An Ohio man has pleaded guilty in the fatal shooting of a former coal executive in southern West Virginia.
Anthony R. Arriaga of Delphos, Ohio, told a Mingo County circuit judge Tuesday that he had been using drugs and had little sleep over several days before he killed Bennett Hatfield in a cemetery last May, news outlets reported.
Hatfield had been visiting his wife's gravesite at Mountain View Memory Gardens near the Kentucky-West Virginia border. His SUV was found nearby. Hatfield resigned in 2015 as president and CEO of Patriot Coal.
Mingo County Prosecutor Duke Jewell said Arriaga's plea "saved the family from going through a trial."
Arriaga faces life in prison on a first-degree murder charge at least 10 additional years for first-degree robbery. Sentencing has been set for May 17.
Co-defendant Brandon Lee Fitzpatrick of Louisa, Kentucky, is charged with first-degree murder and conspiracy. His pretrial hearing is set for Thursday.
Arriaga told the judge he had just met Fitzpatrick days earlier. Arriaga had a gun, got some bullets at the home of Fitzpatrick's father, and Arriaga and Fitzpatrick went driving in Arriaga's car. Fitzpatrick suggested they rob a gas station or steal a car, but as they passed the cemetery, Fitzpatrick told Arriaga to stop there so he could visit his grandmother's grave, Arriaga said in court.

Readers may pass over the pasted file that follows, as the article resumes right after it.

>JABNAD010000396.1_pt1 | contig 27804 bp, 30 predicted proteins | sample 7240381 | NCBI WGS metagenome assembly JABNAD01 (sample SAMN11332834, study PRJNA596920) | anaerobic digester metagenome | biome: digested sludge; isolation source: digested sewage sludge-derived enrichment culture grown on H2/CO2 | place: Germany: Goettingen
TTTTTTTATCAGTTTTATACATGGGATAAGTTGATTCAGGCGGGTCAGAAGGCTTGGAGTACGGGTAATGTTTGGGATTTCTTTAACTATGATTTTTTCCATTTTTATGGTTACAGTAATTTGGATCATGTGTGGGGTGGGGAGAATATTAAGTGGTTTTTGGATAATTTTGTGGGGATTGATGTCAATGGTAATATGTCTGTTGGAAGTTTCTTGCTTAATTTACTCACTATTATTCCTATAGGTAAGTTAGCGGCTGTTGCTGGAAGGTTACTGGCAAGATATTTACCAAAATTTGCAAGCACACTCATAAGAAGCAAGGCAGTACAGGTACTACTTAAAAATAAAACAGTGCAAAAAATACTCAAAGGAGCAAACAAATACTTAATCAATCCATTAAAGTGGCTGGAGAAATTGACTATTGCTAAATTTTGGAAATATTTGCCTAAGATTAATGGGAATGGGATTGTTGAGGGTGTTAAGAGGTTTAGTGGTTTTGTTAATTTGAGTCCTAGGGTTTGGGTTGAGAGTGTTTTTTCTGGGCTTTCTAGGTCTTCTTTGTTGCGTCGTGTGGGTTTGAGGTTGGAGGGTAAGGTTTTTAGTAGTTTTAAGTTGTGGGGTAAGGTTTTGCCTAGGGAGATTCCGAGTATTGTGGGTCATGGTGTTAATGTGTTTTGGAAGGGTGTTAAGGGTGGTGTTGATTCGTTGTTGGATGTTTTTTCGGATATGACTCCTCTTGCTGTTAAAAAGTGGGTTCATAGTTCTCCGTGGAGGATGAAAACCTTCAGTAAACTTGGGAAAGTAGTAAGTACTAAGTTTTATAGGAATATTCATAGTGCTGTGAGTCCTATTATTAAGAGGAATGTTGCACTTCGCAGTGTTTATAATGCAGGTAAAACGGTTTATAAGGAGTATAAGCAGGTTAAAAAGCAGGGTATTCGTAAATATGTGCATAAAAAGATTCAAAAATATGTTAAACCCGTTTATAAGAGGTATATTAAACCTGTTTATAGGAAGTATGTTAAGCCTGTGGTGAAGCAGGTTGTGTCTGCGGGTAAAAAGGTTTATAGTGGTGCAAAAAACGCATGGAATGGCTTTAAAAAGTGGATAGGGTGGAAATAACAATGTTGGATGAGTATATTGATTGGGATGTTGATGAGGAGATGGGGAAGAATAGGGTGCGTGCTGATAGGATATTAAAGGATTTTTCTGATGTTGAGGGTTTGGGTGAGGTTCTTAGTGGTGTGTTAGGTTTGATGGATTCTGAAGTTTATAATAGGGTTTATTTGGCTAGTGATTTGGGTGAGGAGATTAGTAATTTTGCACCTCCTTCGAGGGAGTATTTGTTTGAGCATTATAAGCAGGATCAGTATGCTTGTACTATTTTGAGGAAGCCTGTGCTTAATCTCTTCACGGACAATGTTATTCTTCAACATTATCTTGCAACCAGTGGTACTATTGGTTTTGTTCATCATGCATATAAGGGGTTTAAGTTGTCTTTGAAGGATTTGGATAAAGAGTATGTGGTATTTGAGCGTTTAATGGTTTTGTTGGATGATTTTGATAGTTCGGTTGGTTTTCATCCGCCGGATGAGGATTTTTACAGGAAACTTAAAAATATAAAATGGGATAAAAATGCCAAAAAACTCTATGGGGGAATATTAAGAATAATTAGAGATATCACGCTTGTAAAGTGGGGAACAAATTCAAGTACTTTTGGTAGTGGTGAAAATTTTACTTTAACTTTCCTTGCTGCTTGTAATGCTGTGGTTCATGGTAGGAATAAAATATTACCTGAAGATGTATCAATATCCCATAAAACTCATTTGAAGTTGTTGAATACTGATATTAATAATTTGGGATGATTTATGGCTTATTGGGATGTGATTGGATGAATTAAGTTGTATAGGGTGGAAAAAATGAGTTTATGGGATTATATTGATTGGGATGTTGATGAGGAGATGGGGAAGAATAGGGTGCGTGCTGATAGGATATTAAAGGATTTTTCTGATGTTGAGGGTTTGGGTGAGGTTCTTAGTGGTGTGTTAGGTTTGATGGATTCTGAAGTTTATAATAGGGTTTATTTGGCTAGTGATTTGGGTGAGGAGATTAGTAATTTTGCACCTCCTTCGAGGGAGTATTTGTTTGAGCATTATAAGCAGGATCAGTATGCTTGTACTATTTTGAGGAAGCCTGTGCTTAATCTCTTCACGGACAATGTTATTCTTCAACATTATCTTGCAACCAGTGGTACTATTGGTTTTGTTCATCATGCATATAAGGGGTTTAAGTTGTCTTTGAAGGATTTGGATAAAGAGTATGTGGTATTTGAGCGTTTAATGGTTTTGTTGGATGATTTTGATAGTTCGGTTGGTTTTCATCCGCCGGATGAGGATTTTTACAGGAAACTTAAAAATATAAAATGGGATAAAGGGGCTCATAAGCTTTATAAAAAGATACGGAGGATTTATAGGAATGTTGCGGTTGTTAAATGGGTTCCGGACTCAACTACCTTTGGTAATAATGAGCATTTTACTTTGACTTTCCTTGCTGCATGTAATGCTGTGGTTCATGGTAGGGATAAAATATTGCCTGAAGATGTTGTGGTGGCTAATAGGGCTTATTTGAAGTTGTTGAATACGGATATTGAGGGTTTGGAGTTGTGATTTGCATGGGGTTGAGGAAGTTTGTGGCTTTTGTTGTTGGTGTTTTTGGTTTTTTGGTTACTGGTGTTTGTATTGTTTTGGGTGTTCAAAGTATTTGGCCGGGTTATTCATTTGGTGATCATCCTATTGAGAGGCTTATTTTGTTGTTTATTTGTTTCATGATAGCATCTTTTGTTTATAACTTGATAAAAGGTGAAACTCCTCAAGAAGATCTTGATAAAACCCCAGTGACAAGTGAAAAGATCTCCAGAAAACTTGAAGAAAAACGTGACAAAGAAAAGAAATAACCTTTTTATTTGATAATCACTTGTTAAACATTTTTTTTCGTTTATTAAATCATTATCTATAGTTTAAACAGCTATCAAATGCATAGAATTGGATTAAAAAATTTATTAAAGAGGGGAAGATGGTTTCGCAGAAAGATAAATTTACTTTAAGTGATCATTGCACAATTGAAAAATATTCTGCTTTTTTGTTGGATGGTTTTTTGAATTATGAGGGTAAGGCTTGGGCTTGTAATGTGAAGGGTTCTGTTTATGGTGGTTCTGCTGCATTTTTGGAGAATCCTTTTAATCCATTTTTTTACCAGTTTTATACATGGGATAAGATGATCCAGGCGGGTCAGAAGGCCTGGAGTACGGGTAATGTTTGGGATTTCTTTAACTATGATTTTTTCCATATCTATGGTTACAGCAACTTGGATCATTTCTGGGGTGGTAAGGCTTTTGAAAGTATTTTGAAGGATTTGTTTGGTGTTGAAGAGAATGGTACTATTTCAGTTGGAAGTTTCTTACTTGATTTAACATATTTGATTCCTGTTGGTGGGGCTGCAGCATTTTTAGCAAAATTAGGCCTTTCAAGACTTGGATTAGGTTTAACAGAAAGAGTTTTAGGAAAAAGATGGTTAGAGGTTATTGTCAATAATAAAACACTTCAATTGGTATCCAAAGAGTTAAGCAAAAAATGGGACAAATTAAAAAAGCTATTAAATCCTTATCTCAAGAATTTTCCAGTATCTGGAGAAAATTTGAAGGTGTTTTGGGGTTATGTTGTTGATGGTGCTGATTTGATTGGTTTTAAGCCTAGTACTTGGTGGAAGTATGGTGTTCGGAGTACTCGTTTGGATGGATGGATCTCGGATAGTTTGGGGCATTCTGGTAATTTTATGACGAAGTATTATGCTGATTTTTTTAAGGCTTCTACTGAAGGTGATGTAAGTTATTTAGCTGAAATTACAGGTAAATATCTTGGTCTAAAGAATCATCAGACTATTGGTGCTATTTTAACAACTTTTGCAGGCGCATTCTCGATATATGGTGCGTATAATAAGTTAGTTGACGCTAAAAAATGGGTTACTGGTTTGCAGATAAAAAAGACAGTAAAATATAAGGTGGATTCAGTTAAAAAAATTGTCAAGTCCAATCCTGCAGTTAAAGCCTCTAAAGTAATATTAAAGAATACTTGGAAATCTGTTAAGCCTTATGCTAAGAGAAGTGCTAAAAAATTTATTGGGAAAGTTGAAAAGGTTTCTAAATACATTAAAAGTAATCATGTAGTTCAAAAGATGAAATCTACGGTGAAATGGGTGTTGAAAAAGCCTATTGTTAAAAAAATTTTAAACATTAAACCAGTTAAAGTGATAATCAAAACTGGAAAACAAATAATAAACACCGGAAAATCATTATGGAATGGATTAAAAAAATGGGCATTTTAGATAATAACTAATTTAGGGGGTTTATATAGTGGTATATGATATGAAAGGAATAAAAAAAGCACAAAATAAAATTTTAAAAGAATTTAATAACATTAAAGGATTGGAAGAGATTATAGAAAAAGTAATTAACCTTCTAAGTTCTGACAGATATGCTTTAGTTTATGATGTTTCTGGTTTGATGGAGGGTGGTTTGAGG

The pair spotted Hatfield's GMC Yukon Denali and hatched a plan to steal it and sell its parts. But knowing Hatfield would call police if they stole the SUV, Arriaga said Fitzpatrick told him, "'We can't leave him alive.'"
Arriaga said he stood behind Hatfield while Fitzpatrick urged him to shoot. Arriaga said he fired at least two rounds. Hatfield was shot in the back.
Arriaga said Fitzpatrick drove off in Arriaga's car and left him behind. Arriaga said he started running, fell into a river, then made it to a road where a man gave him a ride to a friend's house in Wayne County.
Authorities have said the man who drove Arriaga contacted authorities after hearing about Hatfield's death. Police helped track Arriaga to Wayne County and, through cellphone records, to Allen County, Ohio, where he was arrested two days after the shooting. Fitzpatrick was arrested a day later.